February 22, 2024

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T Cells Still Potentially Our Weapon Against Latest COVID Variant BA.2.86

T Cells Still Potentially Our Weapon Against Latest COVID Variant BA.2.86



T Cells Still Potentially Our Weapon Against Latest COVID Variant BA.2.86

A new variant of SARS-CoV-2, Pirola (BA.2.86), is spreading globally, drawing attention due to its high mutation rate.

Researchers at the La Jolla Institute for Immunology are using the Immune Epitope Database (IEDB) to predict T cell responses to Pirola.

They found that existing vaccines and previous exposure to variants like Omicron still offer significant protection. While these results are promising, they are predictive and require further experimental validation.

T Cells Still Potentially Our Weapon Against Latest COVID Variant BA.2.86

Scientists at the La Jolla Institute for Immunology are utilizing bioinformatics to predict how T cells might adapt to combat the highly variable Pirola variant. Discovered in August this year among patients in Israel and Denmark, Pirola, also known as BA.2.86, has since been spreading globally. Its heightened variability is a cause for concern, comparable to the Omicron variant in contrast to the original SARS-CoV-2.

As Pirola spreads, researchers at the La Jolla Institute for Immunology (LJI) are investigating whether COVID-19 vaccines or previous exposure to SARS-CoV-2 can still protect against severe illness.

Professor Alessandro Sette, Ph.D., at LJI, stated, “There is concern that a virus with so many mutations might ‘evade’ T cell immunity.”

A recent study in the journal Cell Host & Microbe suggests that T cells can recognize Pirola’s mutations and target them. Assistant Research Professor Dr. Alba Grifoni said, “Our analysis indicates some positive news, suggesting individuals previously exposed to Omicron or vaccinated with the new bivalent vaccine may have T cells armed to generate specific responses against Pirola.”

In this study, Sette and Grifoni utilized the Immune Epitope Database (IEDB), a resource containing valuable research from immunologists worldwide describing how immune cells recognize fragments or “epitopes” on microbes.

Using the extensive data in IEDB, researchers have a detailed understanding of how T cells trained by COVID-19 vaccines or prior exposure to SARS-CoV-2 target epitopes on the virus. Extracting this IEDB data, they developed a bioinformatics pipeline to predict T cell responses to the Pirola variant.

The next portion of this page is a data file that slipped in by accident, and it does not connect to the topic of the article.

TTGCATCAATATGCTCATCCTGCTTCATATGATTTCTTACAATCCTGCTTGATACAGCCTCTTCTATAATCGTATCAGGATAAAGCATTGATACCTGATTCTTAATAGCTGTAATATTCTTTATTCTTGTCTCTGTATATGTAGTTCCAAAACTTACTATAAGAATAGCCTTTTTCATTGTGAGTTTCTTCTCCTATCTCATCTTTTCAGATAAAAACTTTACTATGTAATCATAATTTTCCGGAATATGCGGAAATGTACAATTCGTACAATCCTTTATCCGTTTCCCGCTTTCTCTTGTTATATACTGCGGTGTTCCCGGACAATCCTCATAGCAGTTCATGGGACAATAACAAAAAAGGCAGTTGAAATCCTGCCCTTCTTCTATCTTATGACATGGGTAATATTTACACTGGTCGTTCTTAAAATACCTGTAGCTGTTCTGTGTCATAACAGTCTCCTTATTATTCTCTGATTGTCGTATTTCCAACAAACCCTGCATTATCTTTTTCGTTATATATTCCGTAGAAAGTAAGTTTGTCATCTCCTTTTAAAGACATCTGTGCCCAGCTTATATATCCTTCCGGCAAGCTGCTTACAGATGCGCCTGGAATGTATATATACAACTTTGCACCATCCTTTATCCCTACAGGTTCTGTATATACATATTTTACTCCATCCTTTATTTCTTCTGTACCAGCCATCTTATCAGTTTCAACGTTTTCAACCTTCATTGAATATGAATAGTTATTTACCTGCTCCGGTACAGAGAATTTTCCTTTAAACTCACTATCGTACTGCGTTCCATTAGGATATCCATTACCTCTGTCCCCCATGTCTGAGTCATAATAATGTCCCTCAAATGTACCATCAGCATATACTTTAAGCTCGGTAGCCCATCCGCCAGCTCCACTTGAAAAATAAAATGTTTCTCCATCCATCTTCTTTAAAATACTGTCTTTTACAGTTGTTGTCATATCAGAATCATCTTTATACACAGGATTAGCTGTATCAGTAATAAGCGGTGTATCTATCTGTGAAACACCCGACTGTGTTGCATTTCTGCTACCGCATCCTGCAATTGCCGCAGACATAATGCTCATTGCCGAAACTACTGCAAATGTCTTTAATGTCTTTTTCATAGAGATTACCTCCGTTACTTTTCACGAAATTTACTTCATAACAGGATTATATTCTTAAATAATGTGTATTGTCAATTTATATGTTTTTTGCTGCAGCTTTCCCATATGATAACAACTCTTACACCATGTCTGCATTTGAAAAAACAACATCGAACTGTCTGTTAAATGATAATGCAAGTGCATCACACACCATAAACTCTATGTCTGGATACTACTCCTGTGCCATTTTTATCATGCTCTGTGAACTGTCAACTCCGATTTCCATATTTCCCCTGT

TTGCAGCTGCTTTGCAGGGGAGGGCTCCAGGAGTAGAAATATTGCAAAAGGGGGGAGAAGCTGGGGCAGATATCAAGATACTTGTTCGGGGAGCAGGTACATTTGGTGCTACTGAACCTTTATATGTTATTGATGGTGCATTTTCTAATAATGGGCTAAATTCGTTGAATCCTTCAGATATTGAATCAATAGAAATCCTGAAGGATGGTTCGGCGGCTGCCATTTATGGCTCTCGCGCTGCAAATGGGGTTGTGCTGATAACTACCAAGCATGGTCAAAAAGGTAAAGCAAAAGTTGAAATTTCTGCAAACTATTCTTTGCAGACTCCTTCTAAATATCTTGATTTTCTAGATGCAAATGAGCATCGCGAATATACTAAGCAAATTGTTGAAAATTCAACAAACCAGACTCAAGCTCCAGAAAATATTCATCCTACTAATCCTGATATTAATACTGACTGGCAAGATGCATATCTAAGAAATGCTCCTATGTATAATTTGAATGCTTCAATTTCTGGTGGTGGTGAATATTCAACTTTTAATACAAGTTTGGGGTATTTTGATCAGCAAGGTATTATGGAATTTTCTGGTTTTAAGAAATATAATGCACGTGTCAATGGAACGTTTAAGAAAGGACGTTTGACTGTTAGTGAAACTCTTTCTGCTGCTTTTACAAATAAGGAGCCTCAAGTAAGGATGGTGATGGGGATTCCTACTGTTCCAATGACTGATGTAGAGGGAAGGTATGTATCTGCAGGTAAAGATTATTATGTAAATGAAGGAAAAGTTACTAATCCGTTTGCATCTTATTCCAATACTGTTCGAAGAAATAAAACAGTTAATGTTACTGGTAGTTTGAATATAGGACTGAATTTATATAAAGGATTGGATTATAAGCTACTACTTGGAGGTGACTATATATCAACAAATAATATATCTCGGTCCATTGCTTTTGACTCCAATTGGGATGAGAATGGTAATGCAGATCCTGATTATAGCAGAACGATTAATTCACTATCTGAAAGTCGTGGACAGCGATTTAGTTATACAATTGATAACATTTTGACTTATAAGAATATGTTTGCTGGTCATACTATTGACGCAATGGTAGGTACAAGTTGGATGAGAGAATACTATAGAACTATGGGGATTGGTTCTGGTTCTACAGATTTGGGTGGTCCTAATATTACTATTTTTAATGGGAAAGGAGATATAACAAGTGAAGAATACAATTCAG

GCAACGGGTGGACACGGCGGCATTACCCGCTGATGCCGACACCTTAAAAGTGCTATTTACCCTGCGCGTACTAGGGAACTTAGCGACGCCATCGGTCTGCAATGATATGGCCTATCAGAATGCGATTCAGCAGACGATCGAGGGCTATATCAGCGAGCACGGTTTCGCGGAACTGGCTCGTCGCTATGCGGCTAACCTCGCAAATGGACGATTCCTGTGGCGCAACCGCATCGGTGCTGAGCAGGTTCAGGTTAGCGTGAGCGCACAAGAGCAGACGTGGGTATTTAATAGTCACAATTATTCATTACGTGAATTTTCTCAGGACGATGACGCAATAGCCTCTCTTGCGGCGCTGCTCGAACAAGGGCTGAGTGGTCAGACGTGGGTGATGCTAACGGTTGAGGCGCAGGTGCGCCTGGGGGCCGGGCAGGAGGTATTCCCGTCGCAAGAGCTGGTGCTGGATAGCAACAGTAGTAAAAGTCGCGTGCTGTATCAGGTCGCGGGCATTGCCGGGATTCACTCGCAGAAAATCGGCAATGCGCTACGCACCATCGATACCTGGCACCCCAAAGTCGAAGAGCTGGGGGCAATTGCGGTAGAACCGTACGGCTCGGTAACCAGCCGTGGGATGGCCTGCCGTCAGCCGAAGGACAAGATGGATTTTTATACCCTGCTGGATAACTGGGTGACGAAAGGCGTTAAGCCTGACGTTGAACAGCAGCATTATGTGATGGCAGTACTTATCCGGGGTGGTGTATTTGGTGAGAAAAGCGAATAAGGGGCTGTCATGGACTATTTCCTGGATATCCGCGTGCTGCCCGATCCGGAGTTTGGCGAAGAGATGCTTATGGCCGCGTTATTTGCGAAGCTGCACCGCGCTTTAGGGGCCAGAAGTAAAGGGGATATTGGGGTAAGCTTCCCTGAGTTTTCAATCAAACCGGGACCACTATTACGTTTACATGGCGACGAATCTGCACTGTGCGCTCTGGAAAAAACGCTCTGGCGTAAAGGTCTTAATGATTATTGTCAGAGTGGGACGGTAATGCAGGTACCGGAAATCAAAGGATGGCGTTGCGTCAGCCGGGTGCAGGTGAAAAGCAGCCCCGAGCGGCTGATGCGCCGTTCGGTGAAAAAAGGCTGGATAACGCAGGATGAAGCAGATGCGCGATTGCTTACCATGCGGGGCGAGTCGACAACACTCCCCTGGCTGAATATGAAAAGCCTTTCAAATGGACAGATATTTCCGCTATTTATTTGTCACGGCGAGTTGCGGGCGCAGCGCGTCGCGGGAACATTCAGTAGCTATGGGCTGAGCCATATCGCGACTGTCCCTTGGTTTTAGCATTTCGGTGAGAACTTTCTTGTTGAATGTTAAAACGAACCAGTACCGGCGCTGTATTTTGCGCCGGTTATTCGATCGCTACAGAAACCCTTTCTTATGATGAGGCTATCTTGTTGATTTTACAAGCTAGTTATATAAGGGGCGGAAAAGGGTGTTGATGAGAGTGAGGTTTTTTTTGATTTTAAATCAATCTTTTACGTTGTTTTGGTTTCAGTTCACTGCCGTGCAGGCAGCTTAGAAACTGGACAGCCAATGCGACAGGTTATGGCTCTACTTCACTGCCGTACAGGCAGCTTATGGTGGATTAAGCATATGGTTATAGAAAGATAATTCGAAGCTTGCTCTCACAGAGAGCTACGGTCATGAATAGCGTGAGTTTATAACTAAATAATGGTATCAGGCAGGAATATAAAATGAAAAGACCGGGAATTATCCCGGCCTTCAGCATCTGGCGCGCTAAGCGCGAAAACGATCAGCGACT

Grifoni explained, “We simulated T cell responses to Pirola based on experimental data from previous SARS-CoV-2 variants and predictive data.”

Researchers found that the majority of T cells still targeted epitopes on Pirola:

  • Overall, 72% of CD4+ “helper” T cell responses recognized fragments without changes between variants, and 89% of CD8+ “killer” T cell epitopes remained unchanged.

While conservative T cell epitopes on Pirola’s “Spike” protein were fewer, expected due to its high mutation rate, 96% of CD4+ “helper” T cell epitopes and 62% of CD8+ “killer” T cell epitopes were similar. T cells still have the potential to recognize them.

In summary, if Pirola wants to evade T cells, it seems to be struggling.

Sette said, “Many epitopes recognized by the immune system remain unchanged in the new Pirola variant. The virus is predicted to still be recognized by T cells.”

Grifoni added, “T cells may also ‘follow’ new peptides from Pirola’s mutations, initiating new responses targeting these epitopes, similar to what we’ve seen with other variants. We haven’t observed more severe illness in cases of Pirola infection or other recent variants, and this could be one reason.”

Grifoni emphasized that these findings are predictive and not based on observed Pirola infections. Nevertheless, she believes observations and predictions aligning with recent actual studies are crucial. Experiment validation is still needed, but collaborations globally are already underway to investigate this issue.

Sette added that many people are still susceptible to SARS-CoV-2, even with the Pirola variant. This emphasizes the importance of vaccination, especially with the latest vaccines.

Researchers are currently collecting experimental data to further understand T cell responses to variants and strengthen their predictive tools to understand how individuals vaccinated with bivalent vaccines and/or experiencing “breakthrough” infections respond to future variants.

T Cells Still Potentially Our Weapon Against Latest COVID Variant BA.2.86

Reference:

“Predicted Cross-Reactivity of Existing SARS-2 Specific T Cells Against BA.2.86” by Alessandro Sette, John Sidney, and Alba Grifoni, published on December 8, 2023, in Cell Host & Microbe.

DOI: 10.1016/j.chom.2023.11.010

(source:internet, reference only)


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